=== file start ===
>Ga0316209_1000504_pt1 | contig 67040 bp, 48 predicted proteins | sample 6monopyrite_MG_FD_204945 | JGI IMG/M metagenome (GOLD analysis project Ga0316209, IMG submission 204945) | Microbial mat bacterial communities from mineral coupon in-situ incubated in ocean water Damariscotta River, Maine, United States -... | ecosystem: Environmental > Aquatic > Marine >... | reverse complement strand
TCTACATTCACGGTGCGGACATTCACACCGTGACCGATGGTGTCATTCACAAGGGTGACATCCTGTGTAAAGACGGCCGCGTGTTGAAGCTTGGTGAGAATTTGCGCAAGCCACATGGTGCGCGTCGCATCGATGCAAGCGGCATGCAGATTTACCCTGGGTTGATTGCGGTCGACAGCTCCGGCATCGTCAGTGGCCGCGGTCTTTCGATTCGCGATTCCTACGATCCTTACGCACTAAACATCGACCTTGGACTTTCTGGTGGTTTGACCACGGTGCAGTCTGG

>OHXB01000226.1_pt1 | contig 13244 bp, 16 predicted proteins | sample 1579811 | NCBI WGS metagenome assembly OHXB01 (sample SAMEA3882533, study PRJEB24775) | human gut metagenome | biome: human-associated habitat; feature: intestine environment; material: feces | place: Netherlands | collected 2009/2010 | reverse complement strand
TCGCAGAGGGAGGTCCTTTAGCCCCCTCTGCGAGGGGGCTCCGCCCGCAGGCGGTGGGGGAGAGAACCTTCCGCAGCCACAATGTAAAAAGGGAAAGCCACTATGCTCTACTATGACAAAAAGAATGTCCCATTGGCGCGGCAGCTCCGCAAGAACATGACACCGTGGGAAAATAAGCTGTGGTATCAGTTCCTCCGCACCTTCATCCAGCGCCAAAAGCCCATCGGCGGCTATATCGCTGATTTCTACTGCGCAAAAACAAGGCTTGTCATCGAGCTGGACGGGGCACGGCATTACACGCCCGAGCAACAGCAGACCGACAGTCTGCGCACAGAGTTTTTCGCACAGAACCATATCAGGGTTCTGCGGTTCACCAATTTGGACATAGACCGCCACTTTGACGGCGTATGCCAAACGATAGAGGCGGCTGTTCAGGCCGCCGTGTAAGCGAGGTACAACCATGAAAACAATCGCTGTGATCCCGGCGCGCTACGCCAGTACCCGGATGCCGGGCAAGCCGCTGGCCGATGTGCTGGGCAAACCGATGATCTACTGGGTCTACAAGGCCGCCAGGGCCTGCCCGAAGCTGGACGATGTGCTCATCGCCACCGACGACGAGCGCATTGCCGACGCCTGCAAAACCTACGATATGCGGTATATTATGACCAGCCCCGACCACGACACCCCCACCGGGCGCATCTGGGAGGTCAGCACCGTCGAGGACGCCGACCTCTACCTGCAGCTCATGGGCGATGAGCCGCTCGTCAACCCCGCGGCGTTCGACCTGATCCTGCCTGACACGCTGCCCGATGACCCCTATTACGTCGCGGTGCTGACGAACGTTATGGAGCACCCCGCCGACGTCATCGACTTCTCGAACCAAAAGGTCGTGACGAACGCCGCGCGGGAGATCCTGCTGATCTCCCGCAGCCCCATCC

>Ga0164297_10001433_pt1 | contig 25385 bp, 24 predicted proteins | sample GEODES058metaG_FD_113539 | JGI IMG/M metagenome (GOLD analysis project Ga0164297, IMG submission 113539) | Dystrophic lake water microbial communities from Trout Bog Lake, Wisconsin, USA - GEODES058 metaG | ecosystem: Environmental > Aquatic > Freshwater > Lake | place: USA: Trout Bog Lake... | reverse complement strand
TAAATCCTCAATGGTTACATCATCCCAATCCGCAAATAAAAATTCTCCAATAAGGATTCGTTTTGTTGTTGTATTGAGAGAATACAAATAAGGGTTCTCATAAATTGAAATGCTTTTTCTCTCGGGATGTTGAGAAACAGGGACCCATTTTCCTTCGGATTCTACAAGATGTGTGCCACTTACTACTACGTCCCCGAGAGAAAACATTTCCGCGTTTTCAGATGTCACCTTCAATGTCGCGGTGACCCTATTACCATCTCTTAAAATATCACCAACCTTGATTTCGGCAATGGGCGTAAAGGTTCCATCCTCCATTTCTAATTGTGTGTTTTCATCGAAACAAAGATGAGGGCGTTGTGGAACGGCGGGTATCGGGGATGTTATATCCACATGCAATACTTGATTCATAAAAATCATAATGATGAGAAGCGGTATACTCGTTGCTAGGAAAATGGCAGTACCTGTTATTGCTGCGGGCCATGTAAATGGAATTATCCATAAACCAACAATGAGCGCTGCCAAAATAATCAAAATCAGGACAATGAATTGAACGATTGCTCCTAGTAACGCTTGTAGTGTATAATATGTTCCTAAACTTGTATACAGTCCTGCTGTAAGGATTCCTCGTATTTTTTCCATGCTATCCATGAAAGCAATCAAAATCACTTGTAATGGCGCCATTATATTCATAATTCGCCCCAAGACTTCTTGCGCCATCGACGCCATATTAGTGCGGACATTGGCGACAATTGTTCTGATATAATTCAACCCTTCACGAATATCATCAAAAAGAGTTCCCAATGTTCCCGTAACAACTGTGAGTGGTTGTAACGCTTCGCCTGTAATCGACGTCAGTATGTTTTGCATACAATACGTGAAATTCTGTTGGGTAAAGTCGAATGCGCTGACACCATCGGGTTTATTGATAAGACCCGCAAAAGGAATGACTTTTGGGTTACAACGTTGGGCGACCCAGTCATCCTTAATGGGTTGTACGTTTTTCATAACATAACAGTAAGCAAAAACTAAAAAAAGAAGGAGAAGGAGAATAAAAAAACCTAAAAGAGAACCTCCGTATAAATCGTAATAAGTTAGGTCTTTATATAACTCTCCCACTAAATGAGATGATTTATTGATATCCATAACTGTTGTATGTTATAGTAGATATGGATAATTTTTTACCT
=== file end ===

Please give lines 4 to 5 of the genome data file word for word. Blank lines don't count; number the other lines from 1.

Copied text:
TCGCAGAGGGAGGTCCTTTAGCCCCCTCTGCGAGGGGGCTCCGCCCGCAGGCGGTGGGGGAGAGAACCTTCCGCAGCCACAATGTAAAAAGGGAAAGCCACTATGCTCTACTATGACAAAAAGAATGTCCCATTGGCGCGGCAGCTCCGCAAGAACATGACACCGTGGGAAAATAAGCTGTGGTATCAGTTCCTCCGCACCTTCATCCAGCGCCAAAAGCCCATCGGCGGCTATATCGCTGATTTCTACTGCGCAAAAACAAGGCTTGTCATCGAGCTGGACGGGGCACGGCATTACACGCCCGAGCAACAGCAGACCGACAGTCTGCGCACAGAGTTTTTCGCACAGAACCATATCAGGGTTCTGCGGTTCACCAATTTGGACATAGACCGCCACTTTGACGGCGTATGCCAAACGATAGAGGCGGCTGTTCAGGCCGCCGTGTAAGCGAGGTACAACCATGAAAACAATCGCTGTGATCCCGGCGCGCTACGCCAGTACCCGGATGCCGGGCAAGCCGCTGGCCGATGTGCTGGGCAAACCGATGATCTACTGGGTCTACAAGGCCGCCAGGGCCTGCCCGAAGCTGGACGATGTGCTCATCGCCACCGACGACGAGCGCATTGCCGACGCCTGCAAAACCTACGATATGCGGTATATTATGACCAGCCCCGACCACGACACCCCCACCGGGCGCATCTGGGAGGTCAGCACCGTCGAGGACGCCGACCTCTACCTGCAGCTCATGGGCGATGAGCCGCTCGTCAACCCCGCGGCGTTCGACCTGATCCTGCCTGACACGCTGCCCGATGACCCCTATTACGTCGCGGTGCTGACGAACGTTATGGAGCACCCCGCCGACGTCATCGACTTCTCGAACCAAAAGGTCGTGACGAACGCCGCGCGGGAGATCCTGCTGATCTCCCGCAGCCCCATCC

>Ga0164297_10001433_pt1 | contig 25385 bp, 24 predicted proteins | sample GEODES058metaG_FD_113539 | JGI IMG/M metagenome (GOLD analysis project Ga0164297, IMG submission 113539) | Dystrophic lake water microbial communities from Trout Bog Lake, Wisconsin, USA - GEODES058 metaG | ecosystem: Environmental > Aquatic > Freshwater > Lake | place: USA: Trout Bog Lake... | reverse complement strand